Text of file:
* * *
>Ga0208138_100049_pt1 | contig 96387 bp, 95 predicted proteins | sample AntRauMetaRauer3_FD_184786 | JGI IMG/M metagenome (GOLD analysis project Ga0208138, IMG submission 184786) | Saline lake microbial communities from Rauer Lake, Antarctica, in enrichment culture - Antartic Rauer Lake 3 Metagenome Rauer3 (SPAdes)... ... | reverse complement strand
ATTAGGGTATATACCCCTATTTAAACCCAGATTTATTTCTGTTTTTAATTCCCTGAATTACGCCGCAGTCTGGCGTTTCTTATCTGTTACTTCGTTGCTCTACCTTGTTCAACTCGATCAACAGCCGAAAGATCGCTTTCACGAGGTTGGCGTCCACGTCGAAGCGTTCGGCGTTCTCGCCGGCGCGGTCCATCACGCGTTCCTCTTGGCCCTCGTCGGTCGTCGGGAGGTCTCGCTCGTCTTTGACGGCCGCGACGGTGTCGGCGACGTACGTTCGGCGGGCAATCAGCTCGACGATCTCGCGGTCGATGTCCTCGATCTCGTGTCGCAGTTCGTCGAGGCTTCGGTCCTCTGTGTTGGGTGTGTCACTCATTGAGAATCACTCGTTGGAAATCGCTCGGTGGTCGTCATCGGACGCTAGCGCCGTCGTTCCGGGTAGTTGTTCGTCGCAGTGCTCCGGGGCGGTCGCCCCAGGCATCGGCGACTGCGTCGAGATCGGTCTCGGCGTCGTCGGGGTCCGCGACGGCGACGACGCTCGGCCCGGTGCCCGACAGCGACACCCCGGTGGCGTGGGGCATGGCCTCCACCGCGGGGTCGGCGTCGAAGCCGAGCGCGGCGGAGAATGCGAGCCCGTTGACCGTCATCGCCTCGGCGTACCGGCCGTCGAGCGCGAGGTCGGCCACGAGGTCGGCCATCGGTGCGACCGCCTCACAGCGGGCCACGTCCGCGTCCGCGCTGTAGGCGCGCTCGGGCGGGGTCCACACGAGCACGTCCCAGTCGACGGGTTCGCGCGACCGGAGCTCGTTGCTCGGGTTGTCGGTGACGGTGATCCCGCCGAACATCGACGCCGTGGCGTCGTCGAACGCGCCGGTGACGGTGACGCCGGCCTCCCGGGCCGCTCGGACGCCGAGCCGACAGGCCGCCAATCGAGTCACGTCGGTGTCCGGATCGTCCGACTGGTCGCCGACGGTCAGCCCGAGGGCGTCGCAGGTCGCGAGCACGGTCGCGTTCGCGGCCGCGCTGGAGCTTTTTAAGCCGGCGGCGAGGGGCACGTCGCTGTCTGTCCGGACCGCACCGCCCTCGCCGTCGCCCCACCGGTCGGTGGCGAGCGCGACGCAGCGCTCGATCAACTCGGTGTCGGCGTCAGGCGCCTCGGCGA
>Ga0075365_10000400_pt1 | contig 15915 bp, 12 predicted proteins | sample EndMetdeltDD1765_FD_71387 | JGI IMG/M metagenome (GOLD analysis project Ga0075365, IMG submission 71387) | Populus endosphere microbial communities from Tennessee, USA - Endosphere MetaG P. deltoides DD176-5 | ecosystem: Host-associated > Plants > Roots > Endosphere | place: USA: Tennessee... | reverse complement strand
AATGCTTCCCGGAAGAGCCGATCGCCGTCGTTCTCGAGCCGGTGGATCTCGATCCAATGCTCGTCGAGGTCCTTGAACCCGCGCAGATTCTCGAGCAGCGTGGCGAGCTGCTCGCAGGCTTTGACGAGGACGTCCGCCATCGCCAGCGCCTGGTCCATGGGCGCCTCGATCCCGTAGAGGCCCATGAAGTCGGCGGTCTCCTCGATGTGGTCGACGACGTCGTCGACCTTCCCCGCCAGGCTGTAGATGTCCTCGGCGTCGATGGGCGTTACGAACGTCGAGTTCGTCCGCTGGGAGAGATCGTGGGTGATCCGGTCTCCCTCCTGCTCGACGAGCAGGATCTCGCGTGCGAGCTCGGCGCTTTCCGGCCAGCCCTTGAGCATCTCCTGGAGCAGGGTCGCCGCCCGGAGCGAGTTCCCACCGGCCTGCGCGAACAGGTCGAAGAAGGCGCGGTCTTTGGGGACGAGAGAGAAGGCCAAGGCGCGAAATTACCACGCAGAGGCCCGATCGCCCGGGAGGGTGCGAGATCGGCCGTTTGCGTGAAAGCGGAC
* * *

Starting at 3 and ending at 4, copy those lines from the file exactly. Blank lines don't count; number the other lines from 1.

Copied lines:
>Ga0075365_10000400_pt1 | contig 15915 bp, 12 predicted proteins | sample EndMetdeltDD1765_FD_71387 | JGI IMG/M metagenome (GOLD analysis project Ga0075365, IMG submission 71387) | Populus endosphere microbial communities from Tennessee, USA - Endosphere MetaG P. deltoides DD176-5 | ecosystem: Host-associated > Plants > Roots > Endosphere | place: USA: Tennessee... | reverse complement strand
AATGCTTCCCGGAAGAGCCGATCGCCGTCGTTCTCGAGCCGGTGGATCTCGATCCAATGCTCGTCGAGGTCCTTGAACCCGCGCAGATTCTCGAGCAGCGTGGCGAGCTGCTCGCAGGCTTTGACGAGGACGTCCGCCATCGCCAGCGCCTGGTCCATGGGCGCCTCGATCCCGTAGAGGCCCATGAAGTCGGCGGTCTCCTCGATGTGGTCGACGACGTCGTCGACCTTCCCCGCCAGGCTGTAGATGTCCTCGGCGTCGATGGGCGTTACGAACGTCGAGTTCGTCCGCTGGGAGAGATCGTGGGTGATCCGGTCTCCCTCCTGCTCGACGAGCAGGATCTCGCGTGCGAGCTCGGCGCTTTCCGGCCAGCCCTTGAGCATCTCCTGGAGCAGGGTCGCCGCCCGGAGCGAGTTCCCACCGGCCTGCGCGAACAGGTCGAAGAAGGCGCGGTCTTTGGGGACGAGAGAGAAGGCCAAGGCGCGAAATTACCACGCAGAGGCCCGATCGCCCGGGAGGGTGCGAGATCGGCCGTTTGCGTGAAAGCGGAC